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Medical Devices: Control is Not the Same as Innovation

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In the design of medical devices, design controls are not necessarily the same as a product development process. A quality management system requires that a process and controls be in place and be documented. Its intent is to guarantee that product development is documented for traceability and that products are made in a consistent manner. For example, a standard such as ISO 13485:2003 requires that a medical device manufacturer establish and maintain a quality system. In addition to other requirements, ISO 13485 puts more focus on risk management and design control activity during product development without actually dictating the exact nature of that system. Additionally, 21 CFR 820.30 outlines the requirements for design controls without describing the exact form they might take.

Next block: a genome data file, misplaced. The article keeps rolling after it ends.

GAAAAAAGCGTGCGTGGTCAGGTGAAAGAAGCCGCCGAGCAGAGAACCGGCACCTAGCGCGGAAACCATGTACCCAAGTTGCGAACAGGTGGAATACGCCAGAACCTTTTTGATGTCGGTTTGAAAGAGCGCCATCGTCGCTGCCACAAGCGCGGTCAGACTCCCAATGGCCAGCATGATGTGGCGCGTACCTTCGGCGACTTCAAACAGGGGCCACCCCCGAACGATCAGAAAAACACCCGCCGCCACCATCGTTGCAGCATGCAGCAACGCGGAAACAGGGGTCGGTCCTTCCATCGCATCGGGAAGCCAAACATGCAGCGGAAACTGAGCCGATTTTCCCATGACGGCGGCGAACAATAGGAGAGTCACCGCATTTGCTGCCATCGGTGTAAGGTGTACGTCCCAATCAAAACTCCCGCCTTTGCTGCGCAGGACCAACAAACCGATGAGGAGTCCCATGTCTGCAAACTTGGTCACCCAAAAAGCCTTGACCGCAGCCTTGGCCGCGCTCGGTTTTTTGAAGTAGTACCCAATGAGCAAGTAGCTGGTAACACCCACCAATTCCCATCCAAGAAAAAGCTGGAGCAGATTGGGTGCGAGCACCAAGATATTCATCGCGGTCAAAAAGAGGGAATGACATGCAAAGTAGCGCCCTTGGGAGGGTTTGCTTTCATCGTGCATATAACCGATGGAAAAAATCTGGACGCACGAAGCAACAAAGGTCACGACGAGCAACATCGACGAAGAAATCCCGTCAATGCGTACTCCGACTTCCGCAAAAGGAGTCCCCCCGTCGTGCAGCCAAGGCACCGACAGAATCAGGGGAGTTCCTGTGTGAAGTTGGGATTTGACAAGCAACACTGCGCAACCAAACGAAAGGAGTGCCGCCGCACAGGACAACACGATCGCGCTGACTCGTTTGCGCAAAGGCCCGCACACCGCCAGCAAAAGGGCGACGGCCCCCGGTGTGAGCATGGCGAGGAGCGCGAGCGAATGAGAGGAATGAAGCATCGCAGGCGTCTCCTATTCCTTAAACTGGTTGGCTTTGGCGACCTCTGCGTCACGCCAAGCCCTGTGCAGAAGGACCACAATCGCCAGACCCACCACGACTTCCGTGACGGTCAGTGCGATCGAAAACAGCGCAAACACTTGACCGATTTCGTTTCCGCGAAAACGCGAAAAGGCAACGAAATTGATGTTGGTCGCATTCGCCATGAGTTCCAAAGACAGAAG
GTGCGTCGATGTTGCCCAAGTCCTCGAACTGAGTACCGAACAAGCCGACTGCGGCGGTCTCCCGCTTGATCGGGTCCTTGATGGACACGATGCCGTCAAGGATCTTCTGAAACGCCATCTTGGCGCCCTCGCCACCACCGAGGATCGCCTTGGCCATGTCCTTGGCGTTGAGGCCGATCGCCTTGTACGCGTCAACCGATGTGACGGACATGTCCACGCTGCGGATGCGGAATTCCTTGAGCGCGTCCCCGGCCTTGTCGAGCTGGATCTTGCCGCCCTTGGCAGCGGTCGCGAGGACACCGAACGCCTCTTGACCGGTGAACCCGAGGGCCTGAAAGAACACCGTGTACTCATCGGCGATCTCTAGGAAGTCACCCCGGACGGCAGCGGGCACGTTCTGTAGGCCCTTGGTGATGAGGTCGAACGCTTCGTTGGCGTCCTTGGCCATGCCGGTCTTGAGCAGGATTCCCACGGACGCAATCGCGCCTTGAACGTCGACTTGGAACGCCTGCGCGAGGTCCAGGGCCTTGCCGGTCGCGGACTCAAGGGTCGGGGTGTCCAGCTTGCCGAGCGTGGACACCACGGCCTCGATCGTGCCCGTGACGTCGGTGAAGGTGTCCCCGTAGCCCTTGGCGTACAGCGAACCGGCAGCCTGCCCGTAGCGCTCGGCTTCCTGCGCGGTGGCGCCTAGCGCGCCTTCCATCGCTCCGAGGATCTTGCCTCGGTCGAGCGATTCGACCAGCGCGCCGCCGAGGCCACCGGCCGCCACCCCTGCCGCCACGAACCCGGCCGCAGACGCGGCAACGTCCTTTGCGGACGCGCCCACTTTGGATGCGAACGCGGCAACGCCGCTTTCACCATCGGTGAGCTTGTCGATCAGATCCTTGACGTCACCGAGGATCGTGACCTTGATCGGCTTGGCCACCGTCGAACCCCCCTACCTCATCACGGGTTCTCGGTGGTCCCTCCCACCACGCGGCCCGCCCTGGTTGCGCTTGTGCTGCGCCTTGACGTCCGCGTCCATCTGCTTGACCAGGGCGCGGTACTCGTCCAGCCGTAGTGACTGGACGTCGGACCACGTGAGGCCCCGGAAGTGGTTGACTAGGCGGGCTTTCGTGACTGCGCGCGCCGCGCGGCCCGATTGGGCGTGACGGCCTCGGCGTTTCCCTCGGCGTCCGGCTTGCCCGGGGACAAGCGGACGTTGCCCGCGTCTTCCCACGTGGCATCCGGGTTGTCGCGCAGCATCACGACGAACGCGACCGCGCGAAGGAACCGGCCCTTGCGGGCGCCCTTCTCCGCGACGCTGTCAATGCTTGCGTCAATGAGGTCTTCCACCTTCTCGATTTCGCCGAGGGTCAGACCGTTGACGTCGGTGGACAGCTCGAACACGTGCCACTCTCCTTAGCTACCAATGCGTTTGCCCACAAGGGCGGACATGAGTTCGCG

Standards describe the need for processes but do not lay out a path to innovative new products. A robust, consistent new product development system, such as a phase-gate process, is an important means to the end of design control, including risk reduction, device history, and traceability. It can form the basis for the design history file from the new product’s inception and contribute to the design master file.  And what the NPD system does especially well is addresses business-related issues that the QMS in not concerned with, such as which new products should move forward (based on the most promising market opportunity) and how to improve customer satisfaction.

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